Most critics of “Detour” have taken Al's story at face value: He was unlucky in love, he lost the good girl and was savaged by the bad girl, he was an innocent bystander who looked guilty even to himself. But the critic Andrew Britton argues a more intriguing theory in Ian Cameron's Book of Film Noir. He emphasizes that the narration is addressed directly to us: We're not hearing what happened, but what Al Roberts wants us to believe happened. It's a “spurious but flattering account,” he writes, pointing out that Sue the singer hardly fits Al's description of her, that Al is less in love than in need of her paycheck, and that his cover-up of Haskell's death is a rationalization for an easy theft. For Britton, Al's version illustrates Freud's theory that traumatic experiences can be reworked into fantasies that are easier to live with.
Maybe that's why “Detour” insinuates itself so well--why audiences respond so strongly. The jumps and inconsistencies of the narrative are nightmare psychology; Al's not telling a story, but scurrying through the raw materials, assembling an alibi. Consider the sequence where Al buries Haskell's body and takes his identity. Immediately after, Al checks into a motel, goes to sleep, and dreams of the very same events: It's a flashback side-by-side with the events it flashes back to, as if his dream mind is doing a quick rewrite.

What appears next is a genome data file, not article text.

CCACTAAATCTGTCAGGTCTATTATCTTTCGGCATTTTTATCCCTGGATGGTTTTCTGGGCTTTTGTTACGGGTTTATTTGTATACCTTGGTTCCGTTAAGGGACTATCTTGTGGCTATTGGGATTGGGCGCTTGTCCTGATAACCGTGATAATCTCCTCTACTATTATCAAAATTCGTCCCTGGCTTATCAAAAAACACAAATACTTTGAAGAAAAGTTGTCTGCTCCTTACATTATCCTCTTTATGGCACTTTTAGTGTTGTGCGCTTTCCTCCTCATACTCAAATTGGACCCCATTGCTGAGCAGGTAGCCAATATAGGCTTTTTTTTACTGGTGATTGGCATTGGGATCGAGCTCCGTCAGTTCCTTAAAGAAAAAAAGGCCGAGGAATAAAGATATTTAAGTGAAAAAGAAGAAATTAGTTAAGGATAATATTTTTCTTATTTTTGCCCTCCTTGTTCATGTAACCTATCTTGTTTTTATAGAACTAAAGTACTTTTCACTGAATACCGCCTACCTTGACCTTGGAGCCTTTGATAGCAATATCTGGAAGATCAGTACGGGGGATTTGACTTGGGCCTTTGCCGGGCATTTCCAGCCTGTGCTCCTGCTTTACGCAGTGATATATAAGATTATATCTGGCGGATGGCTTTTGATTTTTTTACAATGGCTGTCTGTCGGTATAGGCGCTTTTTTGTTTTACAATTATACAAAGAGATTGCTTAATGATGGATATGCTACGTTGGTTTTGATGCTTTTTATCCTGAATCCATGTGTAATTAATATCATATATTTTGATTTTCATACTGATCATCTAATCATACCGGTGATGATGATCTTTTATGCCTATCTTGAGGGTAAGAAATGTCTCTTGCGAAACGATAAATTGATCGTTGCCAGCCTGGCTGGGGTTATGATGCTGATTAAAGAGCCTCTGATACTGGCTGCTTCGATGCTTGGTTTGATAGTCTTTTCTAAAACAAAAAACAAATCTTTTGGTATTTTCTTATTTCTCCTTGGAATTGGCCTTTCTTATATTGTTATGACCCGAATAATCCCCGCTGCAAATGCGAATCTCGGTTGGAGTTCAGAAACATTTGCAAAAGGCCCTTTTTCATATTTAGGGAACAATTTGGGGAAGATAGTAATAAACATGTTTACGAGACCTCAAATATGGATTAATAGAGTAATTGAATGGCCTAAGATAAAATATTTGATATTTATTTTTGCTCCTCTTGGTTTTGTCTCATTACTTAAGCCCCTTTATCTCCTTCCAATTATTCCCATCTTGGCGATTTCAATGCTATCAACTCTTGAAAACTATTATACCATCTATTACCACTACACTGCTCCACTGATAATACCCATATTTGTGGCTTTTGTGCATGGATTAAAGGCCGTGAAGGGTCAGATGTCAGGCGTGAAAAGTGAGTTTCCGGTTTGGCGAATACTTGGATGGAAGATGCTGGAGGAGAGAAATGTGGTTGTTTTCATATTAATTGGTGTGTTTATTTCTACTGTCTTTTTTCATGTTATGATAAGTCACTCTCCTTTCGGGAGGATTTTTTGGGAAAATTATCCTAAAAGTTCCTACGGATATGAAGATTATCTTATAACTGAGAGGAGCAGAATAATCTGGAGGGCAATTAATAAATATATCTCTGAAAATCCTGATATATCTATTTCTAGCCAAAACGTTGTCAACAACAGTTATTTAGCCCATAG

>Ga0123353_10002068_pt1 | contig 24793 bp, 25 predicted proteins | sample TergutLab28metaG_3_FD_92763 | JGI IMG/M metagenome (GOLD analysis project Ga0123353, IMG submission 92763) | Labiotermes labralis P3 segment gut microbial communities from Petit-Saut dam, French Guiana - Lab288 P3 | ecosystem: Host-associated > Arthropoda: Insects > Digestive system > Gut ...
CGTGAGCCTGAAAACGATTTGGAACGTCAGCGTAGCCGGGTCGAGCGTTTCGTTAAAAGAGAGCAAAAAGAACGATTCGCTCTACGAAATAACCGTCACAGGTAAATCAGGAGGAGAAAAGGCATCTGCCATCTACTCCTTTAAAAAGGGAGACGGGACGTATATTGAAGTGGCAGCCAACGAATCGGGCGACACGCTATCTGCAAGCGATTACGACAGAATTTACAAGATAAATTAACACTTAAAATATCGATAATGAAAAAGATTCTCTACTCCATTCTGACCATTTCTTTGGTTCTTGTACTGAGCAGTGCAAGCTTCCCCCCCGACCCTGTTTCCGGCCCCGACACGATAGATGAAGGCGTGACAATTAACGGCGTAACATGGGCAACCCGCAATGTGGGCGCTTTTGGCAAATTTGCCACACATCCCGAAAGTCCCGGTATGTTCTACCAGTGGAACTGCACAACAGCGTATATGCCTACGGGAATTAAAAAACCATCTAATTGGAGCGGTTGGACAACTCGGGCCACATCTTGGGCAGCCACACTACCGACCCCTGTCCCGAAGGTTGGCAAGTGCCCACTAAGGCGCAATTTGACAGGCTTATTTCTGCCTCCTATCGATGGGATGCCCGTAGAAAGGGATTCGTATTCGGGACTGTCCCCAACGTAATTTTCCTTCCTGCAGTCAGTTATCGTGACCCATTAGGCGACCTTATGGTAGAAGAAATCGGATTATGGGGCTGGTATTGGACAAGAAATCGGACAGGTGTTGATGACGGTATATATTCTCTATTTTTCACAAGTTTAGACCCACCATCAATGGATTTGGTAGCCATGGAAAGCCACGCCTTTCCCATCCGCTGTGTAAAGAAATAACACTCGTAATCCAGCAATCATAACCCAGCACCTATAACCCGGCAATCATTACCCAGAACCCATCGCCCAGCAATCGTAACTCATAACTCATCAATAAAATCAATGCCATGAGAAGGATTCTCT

Tom Neal makes Al flaccid, passive and self-pitying. That's perfect for the material. (In real life, Neal was as unlucky as Al; he was convicted of manslaughter in the death of his third wife.) Ann Savage's work is extraordinary: There is not a single fleeting shred of tenderness or humanity in her performance as Vera, as she snaps out her pulp dialogue (“What'd you do--kiss him with a wrench?”). These are two pure types: the submissive man and the female hellion.
The movie's low budget is obvious. During one early scene, Ulmer uses thick fog to substitute for New York streets. He shoots as many scenes as possible in the front seats of cars, with shabby rear-projection (the only meal Al and Vera have together is in a drive-in). For a flashback, he simply zooms in on Neal's face, cuts the lights in the background, and shines a light in his eyes.
Sometimes you can see him stretching to make ends meet. When Al calls long-distance to Sue, for example, Ulmer pads his running time by editing in stock footage of telephone wires and switchboard operators, but can't spring for any footage of Sue actually speaking into the phone (Al does all the talking, and then Ulmer cuts to her lamely holding the receiver to her ear).
And it's strange that the first vehicles to give lifts to the hitchhiking Al seem to have right-hand drives. He gets in on what would be the American driver's side, and the cars drive off on the “wrong” side of the road. Was the movie shot in England? Not at all. My guess is that the negative was flipped. Ulmer possibly shot the scenes with the cars going from left to right, then reflected that for a journey from the east to the west coasts, right to left would be more conventional film grammar. Placing style above common sense is completely consistent with Ulmer's approach throughout the film.
Do these limitations and stylistic transgressions hurt the film? No. They are the film. “Detour” is an example of material finding the appropriate form. Two bottom-feeders from the swamps of pulp swim through the murk of low-budget noir and are caught gasping in Ulmer's net. They deserve one another. At the end, Al is still complaining: “Fate, for some mysterious force, can put the finger on you or me, for no good reason at all.” Oh, it has a reason.